Between the Two Rivers, by Aida Kouyoumjian
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Between the Two Rivers (342 pages) is the real-life saga of Aida Kouyoumjian’s mother Mannig, who as a young girl was one of a small minority of Armenians who survived the massacre and deportation from the Ottoman Empire during and after World War I. Historians estimate that 1.5 to 2 million Armenians perished.
“It is the stuff of oral history,” Aida says. “My work is ‘creative nonfiction.’ Every scene in the book is a story she told us. Every single one has a line or paragraph that I remember word for word. At the beginning, she sing-songed the loss of her family members into lullabies at bedtime. As we grew up, she incorporated the details that haunted her throughout her life. I heard the stories so many times in so many different ways. All that remained was to make it flow—the smells, the sights, how it came about.”
Mannig and her sister Adrine endured the murders of their parents and siblings, a torturous journey through the desert, and life on the streets of famine-stricken Mosul, soon after the end of World War I. When the sisters were finally reunited in an orphanage, their new bond was challenged by Mannig’s love for a wealthy benefactor.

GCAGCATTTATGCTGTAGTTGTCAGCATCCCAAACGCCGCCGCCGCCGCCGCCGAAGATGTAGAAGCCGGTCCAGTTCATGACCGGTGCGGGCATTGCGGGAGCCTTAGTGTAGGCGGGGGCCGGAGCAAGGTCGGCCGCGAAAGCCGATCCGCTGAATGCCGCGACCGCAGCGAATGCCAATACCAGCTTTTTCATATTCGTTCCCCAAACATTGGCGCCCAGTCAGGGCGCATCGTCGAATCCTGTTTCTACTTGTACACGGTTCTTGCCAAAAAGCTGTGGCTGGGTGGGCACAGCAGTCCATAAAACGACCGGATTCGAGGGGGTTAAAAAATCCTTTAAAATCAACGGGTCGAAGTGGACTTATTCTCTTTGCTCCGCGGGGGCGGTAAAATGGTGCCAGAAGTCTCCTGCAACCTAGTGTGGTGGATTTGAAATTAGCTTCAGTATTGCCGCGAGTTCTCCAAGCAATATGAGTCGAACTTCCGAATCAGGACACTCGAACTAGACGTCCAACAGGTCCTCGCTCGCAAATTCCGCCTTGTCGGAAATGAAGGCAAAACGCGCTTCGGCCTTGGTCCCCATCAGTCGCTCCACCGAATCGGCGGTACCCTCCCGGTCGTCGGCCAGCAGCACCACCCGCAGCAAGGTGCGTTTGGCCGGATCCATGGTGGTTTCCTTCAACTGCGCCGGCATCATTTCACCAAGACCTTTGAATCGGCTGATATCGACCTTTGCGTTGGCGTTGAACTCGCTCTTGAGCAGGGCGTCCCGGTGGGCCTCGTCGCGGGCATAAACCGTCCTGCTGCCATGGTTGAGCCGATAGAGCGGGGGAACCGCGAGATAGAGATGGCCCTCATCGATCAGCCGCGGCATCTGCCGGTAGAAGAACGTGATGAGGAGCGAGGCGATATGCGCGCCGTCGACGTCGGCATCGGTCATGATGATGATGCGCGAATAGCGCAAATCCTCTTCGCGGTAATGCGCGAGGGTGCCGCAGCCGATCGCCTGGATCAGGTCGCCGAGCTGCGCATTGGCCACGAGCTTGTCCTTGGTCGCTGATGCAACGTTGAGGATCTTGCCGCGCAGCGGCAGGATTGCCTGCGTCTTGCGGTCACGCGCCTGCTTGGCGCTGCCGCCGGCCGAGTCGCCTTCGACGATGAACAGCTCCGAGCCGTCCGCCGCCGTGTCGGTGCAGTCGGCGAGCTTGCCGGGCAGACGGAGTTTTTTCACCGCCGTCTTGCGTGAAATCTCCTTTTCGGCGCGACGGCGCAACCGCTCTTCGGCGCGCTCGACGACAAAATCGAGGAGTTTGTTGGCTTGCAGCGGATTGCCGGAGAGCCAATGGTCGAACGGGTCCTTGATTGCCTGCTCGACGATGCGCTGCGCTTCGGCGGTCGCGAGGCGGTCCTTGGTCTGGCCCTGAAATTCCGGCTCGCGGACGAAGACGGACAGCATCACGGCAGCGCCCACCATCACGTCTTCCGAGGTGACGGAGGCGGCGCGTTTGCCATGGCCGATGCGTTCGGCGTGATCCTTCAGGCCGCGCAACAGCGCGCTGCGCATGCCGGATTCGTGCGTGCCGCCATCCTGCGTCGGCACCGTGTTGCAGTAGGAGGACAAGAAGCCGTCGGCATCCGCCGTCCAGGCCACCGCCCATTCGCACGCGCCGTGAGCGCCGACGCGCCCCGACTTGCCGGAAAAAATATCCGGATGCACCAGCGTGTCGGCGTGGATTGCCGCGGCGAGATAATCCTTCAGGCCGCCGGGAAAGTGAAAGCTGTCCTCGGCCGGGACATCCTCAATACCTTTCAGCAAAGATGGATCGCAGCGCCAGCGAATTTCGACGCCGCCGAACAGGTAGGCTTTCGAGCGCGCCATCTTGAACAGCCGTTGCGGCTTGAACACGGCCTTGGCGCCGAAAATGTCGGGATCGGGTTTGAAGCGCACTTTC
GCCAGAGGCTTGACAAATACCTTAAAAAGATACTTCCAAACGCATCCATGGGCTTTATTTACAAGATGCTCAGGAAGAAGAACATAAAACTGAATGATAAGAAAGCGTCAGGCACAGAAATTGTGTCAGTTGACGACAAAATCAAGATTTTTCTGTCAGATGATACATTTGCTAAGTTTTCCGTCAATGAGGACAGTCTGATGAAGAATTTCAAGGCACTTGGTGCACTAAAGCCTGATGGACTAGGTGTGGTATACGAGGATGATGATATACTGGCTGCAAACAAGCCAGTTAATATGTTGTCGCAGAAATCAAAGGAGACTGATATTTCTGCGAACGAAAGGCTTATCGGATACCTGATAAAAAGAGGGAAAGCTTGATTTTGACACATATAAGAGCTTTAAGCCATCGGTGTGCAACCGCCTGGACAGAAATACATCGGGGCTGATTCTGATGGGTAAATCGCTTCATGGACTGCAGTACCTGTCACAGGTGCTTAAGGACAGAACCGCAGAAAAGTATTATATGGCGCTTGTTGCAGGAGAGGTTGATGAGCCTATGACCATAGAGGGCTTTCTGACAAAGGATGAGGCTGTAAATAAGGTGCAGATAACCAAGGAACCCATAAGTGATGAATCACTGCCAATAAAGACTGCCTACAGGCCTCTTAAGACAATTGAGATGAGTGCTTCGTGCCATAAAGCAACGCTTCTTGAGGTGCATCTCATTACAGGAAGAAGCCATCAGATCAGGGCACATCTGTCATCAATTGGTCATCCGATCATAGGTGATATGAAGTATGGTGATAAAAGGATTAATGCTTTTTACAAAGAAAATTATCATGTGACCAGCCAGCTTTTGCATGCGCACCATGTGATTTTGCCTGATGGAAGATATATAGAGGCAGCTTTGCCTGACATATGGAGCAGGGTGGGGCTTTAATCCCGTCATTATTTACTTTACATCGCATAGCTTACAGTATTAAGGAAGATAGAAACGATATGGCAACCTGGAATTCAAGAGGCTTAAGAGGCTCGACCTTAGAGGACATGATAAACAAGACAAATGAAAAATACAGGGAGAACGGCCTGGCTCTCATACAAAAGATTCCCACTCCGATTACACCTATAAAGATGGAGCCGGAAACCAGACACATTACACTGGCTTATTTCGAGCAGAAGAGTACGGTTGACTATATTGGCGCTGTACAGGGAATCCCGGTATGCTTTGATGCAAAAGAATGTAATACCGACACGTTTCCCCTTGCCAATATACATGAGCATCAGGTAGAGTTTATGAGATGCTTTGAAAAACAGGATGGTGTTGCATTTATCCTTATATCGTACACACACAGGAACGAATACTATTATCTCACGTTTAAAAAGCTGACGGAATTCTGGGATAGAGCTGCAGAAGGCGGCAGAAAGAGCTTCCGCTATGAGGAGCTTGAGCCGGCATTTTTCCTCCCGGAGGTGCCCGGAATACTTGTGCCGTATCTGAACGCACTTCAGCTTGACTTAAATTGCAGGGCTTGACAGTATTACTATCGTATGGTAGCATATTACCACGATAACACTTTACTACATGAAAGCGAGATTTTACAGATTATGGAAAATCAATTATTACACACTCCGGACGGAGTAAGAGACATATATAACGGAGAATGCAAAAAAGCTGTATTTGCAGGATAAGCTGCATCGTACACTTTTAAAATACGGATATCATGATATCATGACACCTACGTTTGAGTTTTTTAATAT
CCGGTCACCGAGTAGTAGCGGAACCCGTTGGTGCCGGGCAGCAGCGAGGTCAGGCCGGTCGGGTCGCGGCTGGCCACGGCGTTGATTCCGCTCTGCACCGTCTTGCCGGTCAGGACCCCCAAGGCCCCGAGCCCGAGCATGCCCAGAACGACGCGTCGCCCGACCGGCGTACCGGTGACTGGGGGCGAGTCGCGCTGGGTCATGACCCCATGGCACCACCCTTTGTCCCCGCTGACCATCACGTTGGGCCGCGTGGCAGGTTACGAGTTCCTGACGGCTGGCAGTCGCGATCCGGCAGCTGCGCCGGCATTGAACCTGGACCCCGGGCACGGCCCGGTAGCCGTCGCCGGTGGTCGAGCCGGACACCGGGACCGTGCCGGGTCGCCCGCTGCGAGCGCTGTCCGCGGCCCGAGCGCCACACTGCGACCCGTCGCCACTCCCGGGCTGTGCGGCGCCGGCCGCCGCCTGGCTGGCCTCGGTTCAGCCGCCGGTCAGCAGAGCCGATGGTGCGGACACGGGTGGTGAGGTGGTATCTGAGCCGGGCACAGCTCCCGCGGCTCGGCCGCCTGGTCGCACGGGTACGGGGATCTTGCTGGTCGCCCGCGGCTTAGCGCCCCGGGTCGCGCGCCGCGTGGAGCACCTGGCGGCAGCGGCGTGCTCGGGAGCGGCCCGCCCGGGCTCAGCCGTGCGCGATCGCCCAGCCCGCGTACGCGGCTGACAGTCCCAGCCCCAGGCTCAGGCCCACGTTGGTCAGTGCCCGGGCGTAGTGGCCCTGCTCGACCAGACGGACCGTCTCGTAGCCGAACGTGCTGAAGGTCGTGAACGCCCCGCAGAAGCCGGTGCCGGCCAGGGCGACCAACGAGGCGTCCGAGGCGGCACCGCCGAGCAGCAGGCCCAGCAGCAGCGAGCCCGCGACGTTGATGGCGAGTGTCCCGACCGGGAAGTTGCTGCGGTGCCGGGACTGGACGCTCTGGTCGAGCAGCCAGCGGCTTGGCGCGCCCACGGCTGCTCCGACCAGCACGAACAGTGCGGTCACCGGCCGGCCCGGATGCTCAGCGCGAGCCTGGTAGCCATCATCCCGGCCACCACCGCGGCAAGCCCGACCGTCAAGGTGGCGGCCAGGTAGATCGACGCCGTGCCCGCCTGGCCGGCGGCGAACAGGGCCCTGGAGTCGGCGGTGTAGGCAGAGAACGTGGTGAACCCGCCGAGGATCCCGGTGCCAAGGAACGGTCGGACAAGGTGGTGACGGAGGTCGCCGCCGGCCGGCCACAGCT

Aida Kouyoumjian was born in Felloujah and raised and educated in Baghdad, Iraq. In 1952 she came to Seattle to attend the University of Washington on a Fulbright Scholarship. Aida married an American and eventually settled in Mercer Island.
After her father died in 1965, Aida was finally able to bring her mother Mannig to this country. At the age of 69 Mannig was hired by the UW to tutor graduate students in Turkish, Armenian, and Arabic. She retired after seven years, dying at the age of 79. Just before her death in 1985, Mannig was one of 90 survivors who attended the 70th commemoration of the Armenian Genocide in Washington, D.C.